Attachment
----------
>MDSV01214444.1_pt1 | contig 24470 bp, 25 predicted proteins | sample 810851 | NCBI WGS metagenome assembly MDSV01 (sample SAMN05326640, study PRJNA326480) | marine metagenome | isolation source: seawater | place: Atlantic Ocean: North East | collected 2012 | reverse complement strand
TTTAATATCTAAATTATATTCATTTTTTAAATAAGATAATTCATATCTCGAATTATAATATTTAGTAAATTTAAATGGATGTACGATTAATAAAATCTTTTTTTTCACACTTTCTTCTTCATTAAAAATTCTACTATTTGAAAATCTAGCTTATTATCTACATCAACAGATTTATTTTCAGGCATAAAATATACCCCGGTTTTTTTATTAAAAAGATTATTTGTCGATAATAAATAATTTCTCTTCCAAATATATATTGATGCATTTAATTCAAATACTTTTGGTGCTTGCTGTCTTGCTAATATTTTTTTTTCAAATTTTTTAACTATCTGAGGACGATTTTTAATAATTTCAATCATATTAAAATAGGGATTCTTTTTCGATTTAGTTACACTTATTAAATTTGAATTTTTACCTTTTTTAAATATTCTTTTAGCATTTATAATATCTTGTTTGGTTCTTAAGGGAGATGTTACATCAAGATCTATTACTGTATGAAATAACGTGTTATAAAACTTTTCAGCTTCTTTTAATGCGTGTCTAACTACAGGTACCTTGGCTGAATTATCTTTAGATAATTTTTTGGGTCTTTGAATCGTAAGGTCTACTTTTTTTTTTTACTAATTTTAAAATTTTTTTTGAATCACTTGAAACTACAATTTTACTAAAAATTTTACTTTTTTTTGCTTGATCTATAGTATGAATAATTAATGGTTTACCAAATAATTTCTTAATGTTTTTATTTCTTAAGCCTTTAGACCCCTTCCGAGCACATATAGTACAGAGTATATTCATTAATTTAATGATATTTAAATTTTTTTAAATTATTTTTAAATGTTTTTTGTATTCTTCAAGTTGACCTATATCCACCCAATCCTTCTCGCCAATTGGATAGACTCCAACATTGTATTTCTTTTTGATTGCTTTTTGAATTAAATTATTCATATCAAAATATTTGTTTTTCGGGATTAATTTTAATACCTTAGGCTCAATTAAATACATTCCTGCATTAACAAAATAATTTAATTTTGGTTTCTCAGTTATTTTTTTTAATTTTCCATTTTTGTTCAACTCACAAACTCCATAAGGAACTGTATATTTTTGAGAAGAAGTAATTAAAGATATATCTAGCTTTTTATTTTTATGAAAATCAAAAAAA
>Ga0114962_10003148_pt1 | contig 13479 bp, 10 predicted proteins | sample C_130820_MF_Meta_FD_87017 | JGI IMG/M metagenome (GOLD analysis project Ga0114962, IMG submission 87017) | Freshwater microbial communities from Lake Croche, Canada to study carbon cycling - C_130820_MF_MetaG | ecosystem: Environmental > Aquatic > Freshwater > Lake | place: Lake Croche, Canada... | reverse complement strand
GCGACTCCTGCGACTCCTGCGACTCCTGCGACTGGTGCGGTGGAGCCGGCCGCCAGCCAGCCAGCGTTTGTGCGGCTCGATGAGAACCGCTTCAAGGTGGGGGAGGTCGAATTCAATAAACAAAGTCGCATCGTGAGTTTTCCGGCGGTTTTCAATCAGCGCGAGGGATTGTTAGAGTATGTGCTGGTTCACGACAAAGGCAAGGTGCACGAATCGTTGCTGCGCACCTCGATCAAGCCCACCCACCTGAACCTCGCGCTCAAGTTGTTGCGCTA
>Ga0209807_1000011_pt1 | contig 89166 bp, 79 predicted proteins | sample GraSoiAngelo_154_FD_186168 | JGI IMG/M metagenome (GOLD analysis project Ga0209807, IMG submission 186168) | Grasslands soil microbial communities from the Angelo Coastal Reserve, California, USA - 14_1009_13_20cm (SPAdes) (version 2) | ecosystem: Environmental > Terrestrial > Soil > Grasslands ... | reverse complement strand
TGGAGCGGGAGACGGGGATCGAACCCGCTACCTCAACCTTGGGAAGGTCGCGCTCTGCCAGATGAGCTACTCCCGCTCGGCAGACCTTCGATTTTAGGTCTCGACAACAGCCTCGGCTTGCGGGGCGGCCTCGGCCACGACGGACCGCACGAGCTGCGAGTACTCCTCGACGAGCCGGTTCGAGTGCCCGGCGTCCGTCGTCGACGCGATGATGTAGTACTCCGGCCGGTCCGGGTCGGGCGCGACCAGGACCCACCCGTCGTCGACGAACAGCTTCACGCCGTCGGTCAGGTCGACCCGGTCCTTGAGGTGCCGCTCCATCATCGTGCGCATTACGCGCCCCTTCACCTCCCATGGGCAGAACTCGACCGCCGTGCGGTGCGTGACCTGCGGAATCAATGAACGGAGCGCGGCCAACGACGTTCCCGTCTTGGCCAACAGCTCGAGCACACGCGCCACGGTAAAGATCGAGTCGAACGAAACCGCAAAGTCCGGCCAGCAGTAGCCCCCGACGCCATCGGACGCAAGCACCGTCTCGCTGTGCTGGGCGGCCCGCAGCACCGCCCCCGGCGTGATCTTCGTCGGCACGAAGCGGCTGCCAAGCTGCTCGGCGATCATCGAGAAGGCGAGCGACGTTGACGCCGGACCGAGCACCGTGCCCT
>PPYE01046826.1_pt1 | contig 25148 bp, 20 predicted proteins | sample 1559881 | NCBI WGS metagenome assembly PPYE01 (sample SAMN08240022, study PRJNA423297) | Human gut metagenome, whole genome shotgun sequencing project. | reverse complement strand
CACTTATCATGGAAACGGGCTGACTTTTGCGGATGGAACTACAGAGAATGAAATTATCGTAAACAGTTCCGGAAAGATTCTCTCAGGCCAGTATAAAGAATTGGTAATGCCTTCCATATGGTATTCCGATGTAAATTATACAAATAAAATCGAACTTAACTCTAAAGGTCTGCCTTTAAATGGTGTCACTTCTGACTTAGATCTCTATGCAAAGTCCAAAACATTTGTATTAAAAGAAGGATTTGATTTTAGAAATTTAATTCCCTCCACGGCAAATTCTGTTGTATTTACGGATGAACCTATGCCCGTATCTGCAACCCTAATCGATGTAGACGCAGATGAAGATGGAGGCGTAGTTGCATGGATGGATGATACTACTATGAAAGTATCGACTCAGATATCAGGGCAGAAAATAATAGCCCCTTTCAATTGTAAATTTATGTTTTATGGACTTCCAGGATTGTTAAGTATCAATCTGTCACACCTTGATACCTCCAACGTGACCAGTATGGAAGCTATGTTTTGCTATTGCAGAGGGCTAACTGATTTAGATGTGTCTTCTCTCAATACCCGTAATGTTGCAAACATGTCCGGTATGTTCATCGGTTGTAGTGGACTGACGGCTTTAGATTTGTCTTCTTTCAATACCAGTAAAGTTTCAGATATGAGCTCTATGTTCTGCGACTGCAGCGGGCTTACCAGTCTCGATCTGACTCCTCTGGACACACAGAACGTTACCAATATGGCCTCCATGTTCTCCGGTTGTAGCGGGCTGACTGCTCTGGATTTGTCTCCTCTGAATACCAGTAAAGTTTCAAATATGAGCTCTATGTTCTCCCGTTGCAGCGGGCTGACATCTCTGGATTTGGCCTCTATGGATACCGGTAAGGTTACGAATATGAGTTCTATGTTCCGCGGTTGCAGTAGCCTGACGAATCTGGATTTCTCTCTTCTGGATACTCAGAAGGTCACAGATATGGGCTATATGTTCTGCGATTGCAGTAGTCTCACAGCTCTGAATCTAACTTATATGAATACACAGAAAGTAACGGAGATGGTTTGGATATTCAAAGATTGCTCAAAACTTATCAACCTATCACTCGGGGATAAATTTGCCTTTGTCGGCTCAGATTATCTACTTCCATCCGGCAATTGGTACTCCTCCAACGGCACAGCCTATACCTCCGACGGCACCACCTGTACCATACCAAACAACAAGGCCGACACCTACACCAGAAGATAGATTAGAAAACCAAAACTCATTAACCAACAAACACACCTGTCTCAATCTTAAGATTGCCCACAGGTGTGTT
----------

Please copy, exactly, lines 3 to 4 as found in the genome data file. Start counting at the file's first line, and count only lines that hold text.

>Ga0114962_10003148_pt1 | contig 13479 bp, 10 predicted proteins | sample C_130820_MF_Meta_FD_87017 | JGI IMG/M metagenome (GOLD analysis project Ga0114962, IMG submission 87017) | Freshwater microbial communities from Lake Croche, Canada to study carbon cycling - C_130820_MF_MetaG | ecosystem: Environmental > Aquatic > Freshwater > Lake | place: Lake Croche, Canada... | reverse complement strand
GCGACTCCTGCGACTCCTGCGACTCCTGCGACTGGTGCGGTGGAGCCGGCCGCCAGCCAGCCAGCGTTTGTGCGGCTCGATGAGAACCGCTTCAAGGTGGGGGAGGTCGAATTCAATAAACAAAGTCGCATCGTGAGTTTTCCGGCGGTTTTCAATCAGCGCGAGGGATTGTTAGAGTATGTGCTGGTTCACGACAAAGGCAAGGTGCACGAATCGTTGCTGCGCACCTCGATCAAGCCCACCCACCTGAACCTCGCGCTCAAGTTGTTGCGCTA